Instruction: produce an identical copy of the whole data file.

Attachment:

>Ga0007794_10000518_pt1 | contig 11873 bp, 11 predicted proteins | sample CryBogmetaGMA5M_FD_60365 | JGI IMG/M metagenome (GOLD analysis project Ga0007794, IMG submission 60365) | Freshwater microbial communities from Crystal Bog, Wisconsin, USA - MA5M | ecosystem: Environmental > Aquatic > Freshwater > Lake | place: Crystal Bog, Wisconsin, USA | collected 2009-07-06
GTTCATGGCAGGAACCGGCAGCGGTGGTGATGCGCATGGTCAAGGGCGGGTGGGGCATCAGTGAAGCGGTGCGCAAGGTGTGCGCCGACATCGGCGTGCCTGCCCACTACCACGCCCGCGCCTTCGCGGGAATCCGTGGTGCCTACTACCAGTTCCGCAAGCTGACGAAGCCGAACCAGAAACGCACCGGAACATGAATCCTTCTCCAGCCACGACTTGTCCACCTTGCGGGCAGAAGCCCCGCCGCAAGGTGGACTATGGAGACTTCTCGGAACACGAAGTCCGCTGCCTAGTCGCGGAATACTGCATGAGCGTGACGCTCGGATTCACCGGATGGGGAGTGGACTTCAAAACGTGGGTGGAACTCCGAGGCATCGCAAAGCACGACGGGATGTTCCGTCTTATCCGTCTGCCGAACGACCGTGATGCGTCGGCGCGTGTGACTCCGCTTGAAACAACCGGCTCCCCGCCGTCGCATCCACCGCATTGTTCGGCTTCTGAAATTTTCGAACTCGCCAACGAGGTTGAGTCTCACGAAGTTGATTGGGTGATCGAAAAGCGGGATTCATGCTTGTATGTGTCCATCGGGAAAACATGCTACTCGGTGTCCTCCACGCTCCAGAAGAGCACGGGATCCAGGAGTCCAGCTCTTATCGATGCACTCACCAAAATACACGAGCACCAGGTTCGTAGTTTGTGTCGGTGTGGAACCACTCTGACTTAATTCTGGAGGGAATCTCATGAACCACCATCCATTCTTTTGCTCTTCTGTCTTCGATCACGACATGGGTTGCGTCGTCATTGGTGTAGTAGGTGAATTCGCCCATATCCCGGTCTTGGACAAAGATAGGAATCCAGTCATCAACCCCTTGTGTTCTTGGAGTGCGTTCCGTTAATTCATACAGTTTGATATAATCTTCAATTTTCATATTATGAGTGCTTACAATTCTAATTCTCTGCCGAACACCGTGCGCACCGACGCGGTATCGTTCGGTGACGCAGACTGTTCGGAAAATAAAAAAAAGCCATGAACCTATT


>Ga0007794_10000518_pt1 | contig 11873 bp, 11 predicted proteins | sample CryBogmetaGMA5M_FD_60365 | JGI IMG/M metagenome (GOLD analysis project Ga0007794, IMG submission 60365) | Freshwater microbial communities from Crystal Bog, Wisconsin, USA - MA5M | ecosystem: Environmental > Aquatic > Freshwater > Lake | place: Crystal Bog, Wisconsin, USA | collected 2009-07-06
GTTCATGGCAGGAACCGGCAGCGGTGGTGATGCGCATGGTCAAGGGCGGGTGGGGCATCAGTGAAGCGGTGCGCAAGGTGTGCGCCGACATCGGCGTGCCTGCCCACTACCACGCCCGCGCCTTCGCGGGAATCCGTGGTGCCTACTACCAGTTCCGCAAGCTGACGAAGCCGAACCAGAAACGCACCGGAACATGAATCCTTCTCCAGCCACGACTTGTCCACCTTGCGGGCAGAAGCCCCGCCGCAAGGTGGACTATGGAGACTTCTCGGAACACGAAGTCCGCTGCCTAGTCGCGGAATACTGCATGAGCGTGACGCTCGGATTCACCGGATGGGGAGTGGACTTCAAAACGTGGGTGGAACTCCGAGGCATCGCAAAGCACGACGGGATGTTCCGTCTTATCCGTCTGCCGAACGACCGTGATGCGTCGGCGCGTGTGACTCCGCTTGAAACAACCGGCTCCCCGCCGTCGCATCCACCGCATTGTTCGGCTTCTGAAATTTTCGAACTCGCCAACGAGGTTGAGTCTCACGAAGTTGATTGGGTGATCGAAAAGCGGGATTCATGCTTGTATGTGTCCATCGGGAAAACATGCTACTCGGTGTCCTCCACGCTCCAGAAGAGCACGGGATCCAGGAGTCCAGCTCTTATCGATGCACTCACCAAAATACACGAGCACCAGGTTCGTAGTTTGTGTCGGTGTGGAACCACTCTGACTTAATTCTGGAGGGAATCTCATGAACCACCATCCATTCTTTTGCTCTTCTGTCTTCGATCACGACATGGGTTGCGTCGTCATTGGTGTAGTAGGTGAATTCGCCCATATCCCGGTCTTGGACAAAGATAGGAATCCAGTCATCAACCCCTTGTGTTCTTGGAGTGCGTTCCGTTAATTCATACAGTTTGATATAATCTTCAATTTTCATATTATGAGTGCTTACAATTCTAATTCTCTGCCGAACACCGTGCGCACCGACGCGGTATCGTTCGGTGACGCAGACTGTTCGGAAAATAAAAAAAAGCCATGAACCTATT